Feature Image: Michael Bolognesi’s Diamonds in the Sky
As a follow up to In the context of quantum entanglement and teleportation – Stargate may be more correct than Star Trek, I’m diving into one of SciFi’s persistent quandaries – time travel. And before anyone gets started, I am a proud Trekkie so this is not meant as a knock on Star Trek. In fact, I’ve already purchased my tickets for Star Trek Into Darkness and as fan of BBC’s Sherlock, I have to admit I’m sort of rooting for the villain this time around!
Image source: Benedict Cumberbatch – Star Trek Into Darkness, Stargate Universe Episode: Time
Please note, I am at best a kindergarten novice quantum physicist – I just read a bunch of quantum physics books and watch PBS and Discovery when I’m not watching SciFi
The Illusion of Time
Just like the previously mentioned post, the amazing PBS Series The Fabric of the Cosmos by Brian Greene has gotten the my SciFi dork hat on – specifically the episode The Illusion of Time.
The basic tenets of concern here are:
– Time is a far more complicated concept than we originally realized and it was Albert Einstein that devised the basic building blocks.
– The key concept is that space and time are not separate constructs, just like scifi parlance it is in fact the space-time fabric.
– Because of this, the distance (i.e. space) and gravity have a sizeable impact on time. If A is a far distance from B, the direction A effects the time they see B – i.e. observing B’s past or future.
– Therefore, time itself is not a fundamental construct but it is a personal one – time runs at different speeds based on the observer.
– While time seems to go in one direction, there is nothing in the laws of physics that prevents one from going backward as time is really an illusion
– The arrow of time (our concept of going forward in time) is perhaps an artifact of entropy (the universe’s tendency to go from order to disorder). The beginning of time is that of the Big Bang which started this chain reaction of disorder that we observe today.
Back to Star Trek
In Star Trek episodes, one could achieve time travel by using a large gravitational body like a star or the Earth and go fast enough around that object (e.g. Star Trek III: The Search for Spock, Star Trek IV: The Voyage Home, etc.). Yet, as noted in the Illusion of Time, one would need an object with massive gravitational pull to have an impact on time – such as a black hole. The amazingly awesome Star Trek (2009) reboot did achieve time travel by using red matter to create a black hole. But to achieve time travel with a black hole (at least going forward in time) you would need to go around the black hole. The closer your orbit to the black hole, the slower time progresses for those orbiting people in relation to the people on Earth. Years may have passed for the folks on Earth while only hours would have progressed while orbiting the black hole.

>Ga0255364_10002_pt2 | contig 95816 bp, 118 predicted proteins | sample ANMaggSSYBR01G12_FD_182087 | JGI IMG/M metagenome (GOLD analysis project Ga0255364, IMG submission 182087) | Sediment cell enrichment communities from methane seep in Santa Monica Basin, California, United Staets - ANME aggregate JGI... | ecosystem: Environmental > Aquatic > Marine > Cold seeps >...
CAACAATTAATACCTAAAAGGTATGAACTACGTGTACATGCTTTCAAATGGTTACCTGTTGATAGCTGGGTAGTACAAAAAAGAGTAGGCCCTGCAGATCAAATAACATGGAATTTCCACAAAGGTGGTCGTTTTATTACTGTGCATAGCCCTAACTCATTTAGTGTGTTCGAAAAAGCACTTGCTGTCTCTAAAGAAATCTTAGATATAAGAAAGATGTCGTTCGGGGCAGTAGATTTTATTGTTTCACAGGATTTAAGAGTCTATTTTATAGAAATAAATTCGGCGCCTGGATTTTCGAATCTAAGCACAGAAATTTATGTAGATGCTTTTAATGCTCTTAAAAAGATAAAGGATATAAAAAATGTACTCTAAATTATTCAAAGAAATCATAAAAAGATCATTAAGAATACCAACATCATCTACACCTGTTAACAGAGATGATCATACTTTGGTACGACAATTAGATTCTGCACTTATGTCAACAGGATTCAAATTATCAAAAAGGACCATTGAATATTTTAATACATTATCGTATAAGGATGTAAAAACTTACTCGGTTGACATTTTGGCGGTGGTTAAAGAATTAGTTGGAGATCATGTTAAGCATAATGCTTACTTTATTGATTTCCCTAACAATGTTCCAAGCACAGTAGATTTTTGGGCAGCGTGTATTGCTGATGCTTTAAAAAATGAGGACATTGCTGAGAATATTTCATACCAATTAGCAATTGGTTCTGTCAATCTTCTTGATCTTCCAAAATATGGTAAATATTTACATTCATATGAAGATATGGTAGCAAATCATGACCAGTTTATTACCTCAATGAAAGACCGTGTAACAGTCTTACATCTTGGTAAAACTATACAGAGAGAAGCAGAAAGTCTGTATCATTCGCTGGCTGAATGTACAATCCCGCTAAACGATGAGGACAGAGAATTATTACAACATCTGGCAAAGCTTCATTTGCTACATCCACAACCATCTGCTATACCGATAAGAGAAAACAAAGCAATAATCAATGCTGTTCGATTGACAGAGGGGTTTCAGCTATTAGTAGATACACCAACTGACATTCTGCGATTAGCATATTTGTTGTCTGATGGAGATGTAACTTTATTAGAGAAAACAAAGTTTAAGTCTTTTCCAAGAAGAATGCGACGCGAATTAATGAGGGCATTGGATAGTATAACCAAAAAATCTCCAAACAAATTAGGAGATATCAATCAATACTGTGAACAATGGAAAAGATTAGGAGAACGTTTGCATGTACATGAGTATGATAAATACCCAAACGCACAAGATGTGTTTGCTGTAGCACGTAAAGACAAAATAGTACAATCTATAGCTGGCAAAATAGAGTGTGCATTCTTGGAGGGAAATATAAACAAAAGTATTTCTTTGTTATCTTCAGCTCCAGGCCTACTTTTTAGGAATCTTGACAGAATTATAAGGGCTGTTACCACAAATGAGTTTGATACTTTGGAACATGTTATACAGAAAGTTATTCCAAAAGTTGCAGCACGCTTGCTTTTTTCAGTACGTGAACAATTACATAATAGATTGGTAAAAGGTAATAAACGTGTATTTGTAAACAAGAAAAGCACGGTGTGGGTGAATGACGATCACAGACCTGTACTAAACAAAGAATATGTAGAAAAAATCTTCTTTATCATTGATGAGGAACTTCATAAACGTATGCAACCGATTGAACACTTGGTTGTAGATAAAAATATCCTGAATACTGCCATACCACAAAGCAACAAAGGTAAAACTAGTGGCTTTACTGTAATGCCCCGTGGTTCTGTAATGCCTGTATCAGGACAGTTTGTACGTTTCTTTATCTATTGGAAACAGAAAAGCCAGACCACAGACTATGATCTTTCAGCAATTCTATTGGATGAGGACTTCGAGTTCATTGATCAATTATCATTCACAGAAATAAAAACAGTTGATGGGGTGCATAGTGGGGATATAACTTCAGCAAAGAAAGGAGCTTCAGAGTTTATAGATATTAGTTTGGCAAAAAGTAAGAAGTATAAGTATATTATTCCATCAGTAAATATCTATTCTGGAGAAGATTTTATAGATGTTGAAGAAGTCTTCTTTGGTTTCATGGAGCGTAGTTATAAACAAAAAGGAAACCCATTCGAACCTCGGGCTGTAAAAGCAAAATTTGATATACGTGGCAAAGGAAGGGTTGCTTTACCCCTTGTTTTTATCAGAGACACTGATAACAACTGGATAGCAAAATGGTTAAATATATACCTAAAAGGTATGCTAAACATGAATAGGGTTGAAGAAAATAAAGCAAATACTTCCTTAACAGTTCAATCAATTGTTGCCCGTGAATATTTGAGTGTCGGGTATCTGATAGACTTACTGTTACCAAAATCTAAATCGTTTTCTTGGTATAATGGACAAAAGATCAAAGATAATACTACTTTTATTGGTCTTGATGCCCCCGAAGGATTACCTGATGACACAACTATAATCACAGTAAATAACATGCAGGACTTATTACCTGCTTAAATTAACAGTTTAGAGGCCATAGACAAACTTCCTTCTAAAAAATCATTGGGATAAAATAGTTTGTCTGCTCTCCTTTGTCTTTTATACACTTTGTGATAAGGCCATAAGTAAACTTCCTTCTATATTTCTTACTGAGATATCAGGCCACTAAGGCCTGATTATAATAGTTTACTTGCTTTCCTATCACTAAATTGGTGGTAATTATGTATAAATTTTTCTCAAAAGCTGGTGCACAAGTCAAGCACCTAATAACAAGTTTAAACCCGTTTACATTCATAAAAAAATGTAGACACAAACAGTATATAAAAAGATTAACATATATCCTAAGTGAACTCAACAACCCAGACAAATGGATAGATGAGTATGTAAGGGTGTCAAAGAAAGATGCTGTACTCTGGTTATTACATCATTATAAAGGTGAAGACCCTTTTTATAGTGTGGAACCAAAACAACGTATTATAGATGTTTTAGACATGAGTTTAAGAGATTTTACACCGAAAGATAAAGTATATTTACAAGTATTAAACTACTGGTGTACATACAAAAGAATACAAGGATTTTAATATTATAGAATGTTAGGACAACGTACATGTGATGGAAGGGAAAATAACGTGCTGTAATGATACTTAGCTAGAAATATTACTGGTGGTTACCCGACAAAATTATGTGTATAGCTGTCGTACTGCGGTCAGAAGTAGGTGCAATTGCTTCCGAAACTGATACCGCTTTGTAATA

But even to accept artistic licensing about the difference of going through a black hole (compared to orbiting one), the black hole / gravitational pull construct is about going forward in time, not backwards in time.
Stargate and Wormholes
If you follow the Stargate series, the ability to go from one location to another almost instantaneously was through the stable wormholes between two stargates. As noted in my previous post, the idea of teleportation between two stargates would be their reliance on quantum entanglement. The stargates themselves could be scanning mechanisms that allow one to control and contain entangled particles. Upon their activation, it would then be possible to transmit a massive amount of information (i.e. the quantum state of the people and objects entering the portal) from one gate to the other. But what is also interesting here is that there is nothing in physics that states that entangled particles have to actually be from the same time. As noted time is just an illusion based on the arrow of time going from order to disorder.
The concept is not as far-fetched as it may seem:
– Wormholes as Time Machines calls out that it may be theoretically possible to use worm holes as time machines (albeit in this case, it would be achieved by having one end of the wormhole sped up to the speed of light)
– Time-twisting test stuck in limbo is an article calling University of Washington’s John Cramer attempt to observe quantum retro causality by way of quantum entanglement.
Nevertheless, at least within the context of quantum entanglement, it appears that both time travel and teleportation, Stargate is more correct than Star Trek.
Ground Control to Major Tom
As Q said to Captain Picard in All Good Things:
For that one fraction of a second, you were open to options you had never considered. *That* is the exploration that awaits you. Not mapping stars and studying nebulae, but charting the unknown possibilities of existence.
As enjoyable as it was to go through the mental exercise of quantum entanglement and time travel, I still have to give one more shout out to Star Trek (especially the above quote) as it was the reason as a kid I had wanted to become an astronaut. And with that segue, a special shout out to Commander Hadfield’s awesome rendition to David Bowie’s Space Oddity.